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Lisa, MSN, FNP-BC, CCRN, Nurse Practitioner
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I have been, due to a back injury, lying in bed for what will

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I have been, due to a back injury, lying in bed for what will now be 32 days straight. I get up to do some at home physical therapy and stretching, as well as take care of bodily functions and bathing. At this point, I can be on my feet about an hour at a time before having to go lie back down and relax the back. My question is this:

When I get up, my heart seems feel like it is going to burst out of my chest. The BPM almost doubles and I have been finding pulse rates of 140 + at times while on my feet. I do not feel light-headed, just extremely aware of the rapid beating. I was given Xanax (.25mg) to take because they think it is anxiety related.   I am on no other meds.

Since my heart has "gotten lazy" by only having to pump blood horizontally for so long being on the bed, is this just stress on the heart due to now pumping vertically, or should I be worried? I do not have insurance, so this is out of pocket and I cant have tons of diagnostic tests. Should I be worried?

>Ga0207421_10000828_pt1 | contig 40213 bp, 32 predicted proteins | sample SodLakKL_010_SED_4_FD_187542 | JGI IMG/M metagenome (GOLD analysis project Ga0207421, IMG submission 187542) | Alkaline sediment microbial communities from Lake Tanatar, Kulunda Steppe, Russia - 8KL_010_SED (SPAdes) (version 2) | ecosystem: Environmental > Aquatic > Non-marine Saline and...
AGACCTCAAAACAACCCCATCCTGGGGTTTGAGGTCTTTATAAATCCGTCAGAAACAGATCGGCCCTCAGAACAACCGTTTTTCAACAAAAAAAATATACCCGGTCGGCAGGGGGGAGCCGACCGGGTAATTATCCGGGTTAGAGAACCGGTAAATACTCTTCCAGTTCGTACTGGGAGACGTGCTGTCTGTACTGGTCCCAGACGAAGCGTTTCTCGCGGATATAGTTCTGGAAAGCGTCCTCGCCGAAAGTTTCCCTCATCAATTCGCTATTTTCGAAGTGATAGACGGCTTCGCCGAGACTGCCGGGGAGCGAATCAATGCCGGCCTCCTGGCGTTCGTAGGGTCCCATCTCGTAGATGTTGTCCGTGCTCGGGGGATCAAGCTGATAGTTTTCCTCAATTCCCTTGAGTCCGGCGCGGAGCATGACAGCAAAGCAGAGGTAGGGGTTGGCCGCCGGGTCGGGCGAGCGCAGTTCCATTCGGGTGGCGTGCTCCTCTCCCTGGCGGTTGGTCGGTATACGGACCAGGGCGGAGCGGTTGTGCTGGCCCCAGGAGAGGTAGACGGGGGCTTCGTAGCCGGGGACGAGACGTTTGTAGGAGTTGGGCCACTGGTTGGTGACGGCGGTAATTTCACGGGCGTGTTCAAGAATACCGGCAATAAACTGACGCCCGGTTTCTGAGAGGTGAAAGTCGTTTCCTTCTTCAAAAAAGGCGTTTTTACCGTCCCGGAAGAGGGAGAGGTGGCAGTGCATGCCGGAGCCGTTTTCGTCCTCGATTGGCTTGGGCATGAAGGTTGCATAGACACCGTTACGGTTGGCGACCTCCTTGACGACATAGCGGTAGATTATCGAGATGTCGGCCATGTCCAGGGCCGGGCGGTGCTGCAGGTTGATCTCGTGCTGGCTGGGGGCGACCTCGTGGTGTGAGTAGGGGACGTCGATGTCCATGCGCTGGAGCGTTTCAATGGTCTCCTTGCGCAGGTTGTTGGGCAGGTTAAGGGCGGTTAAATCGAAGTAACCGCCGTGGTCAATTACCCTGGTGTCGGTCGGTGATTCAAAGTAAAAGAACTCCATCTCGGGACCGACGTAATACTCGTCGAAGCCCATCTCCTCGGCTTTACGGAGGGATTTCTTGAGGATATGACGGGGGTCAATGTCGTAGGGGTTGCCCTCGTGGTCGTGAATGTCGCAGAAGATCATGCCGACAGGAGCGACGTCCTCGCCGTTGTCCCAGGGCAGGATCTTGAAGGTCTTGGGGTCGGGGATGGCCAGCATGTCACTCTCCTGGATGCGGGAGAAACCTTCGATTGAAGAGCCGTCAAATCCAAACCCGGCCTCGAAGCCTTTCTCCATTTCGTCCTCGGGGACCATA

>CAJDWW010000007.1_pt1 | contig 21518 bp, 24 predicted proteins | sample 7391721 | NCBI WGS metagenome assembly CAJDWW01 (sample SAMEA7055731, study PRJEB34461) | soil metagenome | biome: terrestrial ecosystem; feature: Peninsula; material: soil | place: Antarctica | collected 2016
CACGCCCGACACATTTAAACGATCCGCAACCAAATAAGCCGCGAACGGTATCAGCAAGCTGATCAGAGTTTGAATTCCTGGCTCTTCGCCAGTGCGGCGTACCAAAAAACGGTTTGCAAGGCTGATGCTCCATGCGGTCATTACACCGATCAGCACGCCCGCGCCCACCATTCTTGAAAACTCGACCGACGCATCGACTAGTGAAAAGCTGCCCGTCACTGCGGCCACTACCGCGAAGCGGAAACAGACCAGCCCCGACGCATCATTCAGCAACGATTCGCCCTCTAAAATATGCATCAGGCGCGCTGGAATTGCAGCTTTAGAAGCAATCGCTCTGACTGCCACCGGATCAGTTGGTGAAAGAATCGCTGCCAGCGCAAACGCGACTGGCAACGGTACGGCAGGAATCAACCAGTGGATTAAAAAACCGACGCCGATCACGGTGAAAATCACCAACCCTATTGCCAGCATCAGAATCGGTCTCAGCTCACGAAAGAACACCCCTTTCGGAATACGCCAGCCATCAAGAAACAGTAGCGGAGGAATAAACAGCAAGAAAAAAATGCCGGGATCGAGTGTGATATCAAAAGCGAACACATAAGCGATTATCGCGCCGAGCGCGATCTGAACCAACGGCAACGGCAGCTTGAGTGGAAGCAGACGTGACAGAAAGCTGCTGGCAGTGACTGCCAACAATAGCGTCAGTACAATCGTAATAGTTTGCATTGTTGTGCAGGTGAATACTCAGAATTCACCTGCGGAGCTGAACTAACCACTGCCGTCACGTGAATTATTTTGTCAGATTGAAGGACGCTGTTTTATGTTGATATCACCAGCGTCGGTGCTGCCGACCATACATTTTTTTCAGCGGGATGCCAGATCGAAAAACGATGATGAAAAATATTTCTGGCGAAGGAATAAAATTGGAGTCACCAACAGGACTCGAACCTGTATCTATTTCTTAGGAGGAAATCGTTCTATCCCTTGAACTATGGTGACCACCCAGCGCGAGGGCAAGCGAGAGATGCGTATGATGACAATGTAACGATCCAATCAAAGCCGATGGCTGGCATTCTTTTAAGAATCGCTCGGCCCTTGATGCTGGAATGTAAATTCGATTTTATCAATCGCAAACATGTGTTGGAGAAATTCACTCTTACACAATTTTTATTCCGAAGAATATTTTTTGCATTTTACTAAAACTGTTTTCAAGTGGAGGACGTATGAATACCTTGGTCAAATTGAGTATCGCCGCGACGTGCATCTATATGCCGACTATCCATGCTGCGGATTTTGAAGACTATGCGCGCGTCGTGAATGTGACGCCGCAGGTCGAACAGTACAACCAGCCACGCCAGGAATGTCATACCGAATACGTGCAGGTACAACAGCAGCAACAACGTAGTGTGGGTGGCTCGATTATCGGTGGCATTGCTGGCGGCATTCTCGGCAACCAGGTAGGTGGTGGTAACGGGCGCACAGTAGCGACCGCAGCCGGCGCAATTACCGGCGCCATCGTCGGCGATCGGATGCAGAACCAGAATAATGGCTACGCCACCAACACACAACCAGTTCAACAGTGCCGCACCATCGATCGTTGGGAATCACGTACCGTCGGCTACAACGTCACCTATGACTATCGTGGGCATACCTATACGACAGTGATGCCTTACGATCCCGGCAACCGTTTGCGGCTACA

<p>Hello;</p><p> </p><p>Thank you for writing in today.</p><p> </p><p>The spike in your heart rate is most likely a response from the increased physical activity. When a person is bedridden for a number of days, the body tends to atrophy.   Muscles begin to waist and stamina begins to diminish. Having been in bed for 32 days, your body is likely decompensated.     At this point, a rapid heart beat is to be expected. However, there could be some potential risks associated with an elevated heart rate. In particular, there may be a risk of abnormal rhythm. At this point, you should visit with a medical provider, you should have a complete history and full physical exam. This will help your provider determine if you may need some treatment until you resume more activity.   For example, some providers may want to consider using a beta blocker to reduce the heart rate and make the heart less irritable to stress hormones.   Also, you should develop a plan with your provider to increase your physical activity tolerance.   Slowly you will need to build your stamina. This may include spending time sitting in a chair each day and building up from there.   The exact plan will be dependent on your particular situation and tolerance with regard to your back injury. </p><p> </p><p>You did mention that your care is out of pocket. This can be very costly. I do want to offer some suggestions. You may want to consider consulting with local health and human services regarding available resources for assisting with medical care. You may also want to look into possible free and discount medical clinics in your area.   </p><p> </p><p>I hope this helps.</p><p> </p><p>Lisa</p>
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